And Joseph’s master took him, and put him into the prison, the place where the king’s prisoners were bound: and he was there in the prison.  But Jehovah was with Joseph, and showed kindness unto him, and gave him favor in the sight of the keeper of the prison, Genesis 39:20-21.

As I look at my own life, its not that different from Joseph.  However, when I experience trials I spent too much questioning God instead of making the best of each situation.  Subsequently, I have wasted countless days, weeks and years complaining instead of currying God’s favor.  In view of Joseph’s parallel, I need to be transformed, embracing hardships like James 1:2-4.  Although the Lord is waiting to bless his children, too many are having pity parties instead of taking God’s hand in faith.  May the Joseph parallel broaden your perspective and inspire you to keep serving the Lord until you reach your final destination.

by Jay Mankus

What Disturbs the Devil?

Now the serpent was more crafty than any of the wild animals the Lord God had made. He said to the woman, “Did God really say, ‘You must not eat from any tree in the garden’?” – Genesis 3:1

1) Obedience

Whenever someone refuses to break a rule, fails to compromise or take a short cut, the Devil becomes unsettled.  Therefore, expect a heavy dose of temptation in minds to challenge authority, doubt absolute truth and draw a new line for modern times.  Hollywood is a pawn that continues to remake documentaries and movies about American history, Bible stories and godly leaders in the past, hoping to rewrite a legacy void of character, integrity and truth.

“When he came to his senses, he said, ‘How many of my father’s hired servants have food to spare, and here I am starving to death!   I will set out and go back to my father and say to him: Father, I have sinned against heaven and against you.   I am no longer worthy to be called your son; make me like one of your hired servants.   So he got up and went to his father. “But while he was still a long way off, his father saw him and was filled with compassion for him; he ran to his son, threw his arms around him and kissed him. – Luke 15:17-20

2) Repentance

Any act, attempt or consideration to reconcile unhinges the Devil.  Whenever you confess your sins, you attract God the Father’s attention, thereby creating panic within the realm of fallen angels.  To squash any thoughts of this, don’t be surprised by spirits of bitterness, grudges and or pride getting in the way of restoring broken relationships.  Those on the verge of mending friendships will have unusual things occur, trying to distract and prevent you from publicly expressing your sorrow, James 5:16.

Then Jesus was led by the Spirit into the wilderness to be tempted[a] by the devil.   After fasting forty days and forty nights, he was hungry. – Matthew 4:1-2.

3) Fasting

Finally, the spiritual practice of forgoing food to draw near to the Lord will certainly be like stirring up a hornet’s nest.  Fearful of the powerful results portrayed throughout the Bible, Satan will pull every dirty trick out of his play book to prevent you from entering this state of worship.  Mental, physical and spiritual attacks always follow this practice so be on guard if the Holy Spirit encourages you to participate in a fast, Ephesians 6:11-12.  Arm yourself with the attitude of Christ so that you will be reach new heights in your relationship with God.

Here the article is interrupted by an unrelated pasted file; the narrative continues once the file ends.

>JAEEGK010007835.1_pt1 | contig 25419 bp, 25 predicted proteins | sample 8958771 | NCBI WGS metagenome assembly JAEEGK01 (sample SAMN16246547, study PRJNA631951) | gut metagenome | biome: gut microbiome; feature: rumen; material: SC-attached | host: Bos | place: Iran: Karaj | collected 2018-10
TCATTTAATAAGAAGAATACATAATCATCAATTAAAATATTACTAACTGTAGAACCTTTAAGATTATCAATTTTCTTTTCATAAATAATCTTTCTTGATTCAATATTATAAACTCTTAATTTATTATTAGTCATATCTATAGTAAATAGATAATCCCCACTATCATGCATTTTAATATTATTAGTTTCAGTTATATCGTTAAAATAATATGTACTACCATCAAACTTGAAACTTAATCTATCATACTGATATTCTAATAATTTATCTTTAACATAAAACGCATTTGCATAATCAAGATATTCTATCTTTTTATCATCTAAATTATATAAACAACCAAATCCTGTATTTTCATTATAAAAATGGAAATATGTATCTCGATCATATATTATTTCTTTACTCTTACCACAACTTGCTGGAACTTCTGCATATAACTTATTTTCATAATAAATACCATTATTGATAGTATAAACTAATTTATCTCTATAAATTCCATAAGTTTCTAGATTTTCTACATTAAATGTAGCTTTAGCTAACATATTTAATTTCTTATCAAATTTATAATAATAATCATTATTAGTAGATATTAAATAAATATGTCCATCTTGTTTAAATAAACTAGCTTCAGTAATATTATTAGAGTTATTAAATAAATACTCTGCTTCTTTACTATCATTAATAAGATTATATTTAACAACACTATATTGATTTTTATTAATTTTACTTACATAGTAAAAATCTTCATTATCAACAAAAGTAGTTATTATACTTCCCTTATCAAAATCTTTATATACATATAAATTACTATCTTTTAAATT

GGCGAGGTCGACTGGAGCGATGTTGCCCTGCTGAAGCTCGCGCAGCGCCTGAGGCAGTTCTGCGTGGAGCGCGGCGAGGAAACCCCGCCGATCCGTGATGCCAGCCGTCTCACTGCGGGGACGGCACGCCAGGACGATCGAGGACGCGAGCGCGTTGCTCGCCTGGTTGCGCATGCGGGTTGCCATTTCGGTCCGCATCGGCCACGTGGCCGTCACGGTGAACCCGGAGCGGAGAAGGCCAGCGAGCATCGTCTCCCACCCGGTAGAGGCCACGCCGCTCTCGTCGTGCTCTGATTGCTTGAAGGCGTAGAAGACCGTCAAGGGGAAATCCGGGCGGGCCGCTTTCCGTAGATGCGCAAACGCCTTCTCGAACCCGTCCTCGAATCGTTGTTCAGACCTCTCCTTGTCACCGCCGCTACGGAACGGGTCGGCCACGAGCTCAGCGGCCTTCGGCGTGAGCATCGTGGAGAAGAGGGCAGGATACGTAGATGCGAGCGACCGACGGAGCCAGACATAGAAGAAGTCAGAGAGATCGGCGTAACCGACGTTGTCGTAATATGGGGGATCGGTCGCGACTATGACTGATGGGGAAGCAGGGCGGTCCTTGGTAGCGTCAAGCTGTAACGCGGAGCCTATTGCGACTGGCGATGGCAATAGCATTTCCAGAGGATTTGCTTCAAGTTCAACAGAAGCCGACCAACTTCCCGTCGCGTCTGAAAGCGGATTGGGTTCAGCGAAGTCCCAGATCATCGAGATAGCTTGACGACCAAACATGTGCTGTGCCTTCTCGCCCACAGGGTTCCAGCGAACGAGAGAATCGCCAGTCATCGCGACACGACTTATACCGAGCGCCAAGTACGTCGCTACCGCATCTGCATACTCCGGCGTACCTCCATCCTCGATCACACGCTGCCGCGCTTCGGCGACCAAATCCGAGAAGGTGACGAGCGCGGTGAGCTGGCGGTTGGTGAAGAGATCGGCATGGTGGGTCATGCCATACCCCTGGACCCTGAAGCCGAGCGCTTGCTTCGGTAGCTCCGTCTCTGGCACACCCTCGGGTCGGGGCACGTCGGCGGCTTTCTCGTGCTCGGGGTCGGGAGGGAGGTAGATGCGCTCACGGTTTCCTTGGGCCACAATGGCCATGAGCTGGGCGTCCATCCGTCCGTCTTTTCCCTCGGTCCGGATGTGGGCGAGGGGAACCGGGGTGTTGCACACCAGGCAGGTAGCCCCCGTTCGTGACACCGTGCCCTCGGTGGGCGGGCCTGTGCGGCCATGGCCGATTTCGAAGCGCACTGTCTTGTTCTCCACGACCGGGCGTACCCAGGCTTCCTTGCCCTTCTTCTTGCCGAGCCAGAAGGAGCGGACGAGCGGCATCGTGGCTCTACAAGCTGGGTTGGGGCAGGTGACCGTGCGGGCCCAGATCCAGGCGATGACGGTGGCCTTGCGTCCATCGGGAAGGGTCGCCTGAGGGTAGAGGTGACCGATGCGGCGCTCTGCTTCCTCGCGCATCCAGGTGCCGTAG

by Jay Mankus

 

How Long Must We Wait O Lord?

Waiting for anything isn’t natural.  The idea you have to remain inactive, stationary and pause until expectations are fulfilled can be agonizing.  The longer one waits, the greater doubts grow, wondering if prayers will be answered.

How long must your servant wait?  When will you punish my persecutors? – Psalm 119:84

Several Psalmists describe their anguish waiting to experience God’s promises.  As the wicked prosper without any penalties, cries for justice may go unnoticed for years.  Thus, screams of frustrations point toward heaven hoping for action to occur soon.

Answer me when I call to you, my righteous God.  Give me relief from my distress; have mercy on me and hear my prayer. – Psalm 4:1

In this silence, impatience often boils over.  This is when most turn their back on God.   For those clinging on to hope, only time will dictate whether or not faith will be reignited.  How long must we wait O Lord?  Keep praying til your requests become reality, following in the footsteps of the persistent widow, Luke 18:1-8.

by Jay Mankus

 

 

A New Appreciation for Justice

If you have ever been taken advantage of, wronged or violated, a part of you cries out for justice.  As for me I recall one of my final days in college.  While driving to see a friend play in a tennis match, a car went through a red light, side swiped my front end and took off my license plate.  Immediately, the driver apologized and told me it was his fault as a crowd of students gathered around the intersection.  Trusting this individual, I told the witnesses to go home.  Unfortunately, when the cops arrived, this man’s demeanor changed and so did his story.

Although there wasn’t significant damage to my car, the evidence suggested to the police that the man in the other car was to blame.  However, since I sent the eyewitnesses home before talking to the police, it was my word against his.  Could a college student be more honest than an adult with a flawless driving record?  This stalemate led to a trip to traffic court to see whether or not justice would be served.  Despite spewing out the biggest pile of manure during his testimony, aggravating the 2 officers I sat next to, the judge acquitted this postal worker of any wrong doing.

The frustration I felt was similar to some of the Psalms of David, questioning God when the wicked prospered.  Calming my emotions was difficult, wondering why this event had to occur to me.  Until you have something like this happen to you, justice is just another word.  Despite this setback, passages such as Psalm 9:1-7 provide a glimmer of hope, a day when the wrong will be made right.  A few years ago, I was the eyewitness who hung around so when the driver at fault tried to lie, I was there to inform the cops of what really happened.  Therefore, the next time you endure, feel or see injustice, ask the Lord to fill you with a new appreciation for justice.

by Jay Mankus